As people in business, we have the ability to influence the impact of emails and social media on ourselves and our workers health and well-being. We need to stop expecting immediate responses to emails, turn off the message alerts on our computers and phones, set dedicated times for checking emails and social media and ensure we are thoughtful about the content and timing of emails that we send to our colleagues.
Let’s encourage mindfulness with the use of technology. Mindfulness is INTENTION, ATTENTION and ACTION.
When all three factors are aligned, it becomes easier to do what matters to you. Emails and social media only interferes with this process because it makes you forget what matters to you (intention), distracts you (attention) and keeps you from taking action.
Start to make individual choices with intentions – encourage this with your workers. For example, if you check your emails right when you get out of bed, or every time it “pings”, ask yourself whether this action aligns with your intentions. Pick small choices and see them in relation to how you’d like to see yourself with technology.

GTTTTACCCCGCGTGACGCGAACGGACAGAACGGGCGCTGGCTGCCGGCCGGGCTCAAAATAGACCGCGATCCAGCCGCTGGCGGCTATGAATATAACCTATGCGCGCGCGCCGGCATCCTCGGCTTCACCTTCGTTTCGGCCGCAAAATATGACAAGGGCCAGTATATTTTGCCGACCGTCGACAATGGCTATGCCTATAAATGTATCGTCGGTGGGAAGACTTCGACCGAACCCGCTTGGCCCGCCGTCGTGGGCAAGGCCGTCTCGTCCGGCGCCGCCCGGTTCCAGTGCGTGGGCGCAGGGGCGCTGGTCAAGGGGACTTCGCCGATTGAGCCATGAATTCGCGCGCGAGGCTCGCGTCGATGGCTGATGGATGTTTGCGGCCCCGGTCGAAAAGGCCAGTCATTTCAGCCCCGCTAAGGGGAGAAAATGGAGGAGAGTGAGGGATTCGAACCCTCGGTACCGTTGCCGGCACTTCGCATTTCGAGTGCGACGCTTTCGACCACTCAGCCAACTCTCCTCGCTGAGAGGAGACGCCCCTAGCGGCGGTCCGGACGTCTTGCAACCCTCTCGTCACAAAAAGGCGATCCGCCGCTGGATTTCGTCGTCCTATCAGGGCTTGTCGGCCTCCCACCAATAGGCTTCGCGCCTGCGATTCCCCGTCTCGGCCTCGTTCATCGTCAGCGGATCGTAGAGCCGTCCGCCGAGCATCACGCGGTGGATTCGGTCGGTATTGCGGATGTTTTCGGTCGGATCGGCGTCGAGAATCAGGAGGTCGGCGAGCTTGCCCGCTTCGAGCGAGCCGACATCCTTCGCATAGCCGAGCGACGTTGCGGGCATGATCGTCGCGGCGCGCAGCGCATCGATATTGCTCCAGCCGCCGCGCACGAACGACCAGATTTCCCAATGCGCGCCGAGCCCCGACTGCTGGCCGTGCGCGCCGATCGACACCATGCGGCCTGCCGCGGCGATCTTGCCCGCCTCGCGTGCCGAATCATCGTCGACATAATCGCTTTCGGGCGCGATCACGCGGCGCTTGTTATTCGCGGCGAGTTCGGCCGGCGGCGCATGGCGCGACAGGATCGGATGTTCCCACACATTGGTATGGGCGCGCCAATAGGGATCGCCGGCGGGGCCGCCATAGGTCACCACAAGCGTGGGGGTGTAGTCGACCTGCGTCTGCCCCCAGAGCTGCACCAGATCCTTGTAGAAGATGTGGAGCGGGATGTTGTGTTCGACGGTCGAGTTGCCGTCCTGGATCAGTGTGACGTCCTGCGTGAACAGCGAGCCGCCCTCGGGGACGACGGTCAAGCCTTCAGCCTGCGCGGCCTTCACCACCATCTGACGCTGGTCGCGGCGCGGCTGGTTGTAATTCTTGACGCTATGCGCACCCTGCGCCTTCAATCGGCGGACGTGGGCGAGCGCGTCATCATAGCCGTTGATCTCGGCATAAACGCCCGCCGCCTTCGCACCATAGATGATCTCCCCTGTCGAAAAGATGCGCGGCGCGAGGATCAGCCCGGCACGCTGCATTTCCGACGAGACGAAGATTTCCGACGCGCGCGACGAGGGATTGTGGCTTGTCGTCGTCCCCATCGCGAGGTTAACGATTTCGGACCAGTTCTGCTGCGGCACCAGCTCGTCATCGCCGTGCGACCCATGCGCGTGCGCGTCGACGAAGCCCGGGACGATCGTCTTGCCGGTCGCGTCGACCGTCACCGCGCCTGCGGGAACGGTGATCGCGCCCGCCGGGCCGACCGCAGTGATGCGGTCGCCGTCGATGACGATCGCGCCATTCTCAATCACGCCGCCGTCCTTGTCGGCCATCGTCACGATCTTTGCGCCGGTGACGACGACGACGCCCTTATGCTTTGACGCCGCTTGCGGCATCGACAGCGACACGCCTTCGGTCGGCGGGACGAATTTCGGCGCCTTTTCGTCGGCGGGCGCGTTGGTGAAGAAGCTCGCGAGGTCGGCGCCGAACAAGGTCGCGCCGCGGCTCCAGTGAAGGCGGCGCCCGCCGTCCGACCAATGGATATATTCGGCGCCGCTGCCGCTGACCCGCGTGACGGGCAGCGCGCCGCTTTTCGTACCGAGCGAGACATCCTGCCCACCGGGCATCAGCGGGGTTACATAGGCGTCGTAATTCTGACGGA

You may like to try the email bankruptcy action I tried this week. If that sounds a little scary, then set yourself a small goal such as replying to emails thoughtfully or at only certain times during the day. Observe how this makes you feel and encourage others to do the same.
Check out the following video titled “How to Save the World from Email”. It has some great hints and tips that you may like to share with your workers about writing emails.
The world is moving fast in the space of technology. Sure, we can’t solve all problems in this space, but we can help to influence our own relationship with technology and the way in which we interact with it in the workplace.
Believe me, you’ll be much better for it. Your mind will be clearer, you’ll be less stressed and less overwhelmed.
What have you done in your workplace to be mindful about the use of social media, emails and technology? Let us know in the comments section below.
Keep healthy and safe,
Trinette
Your Safety Mentor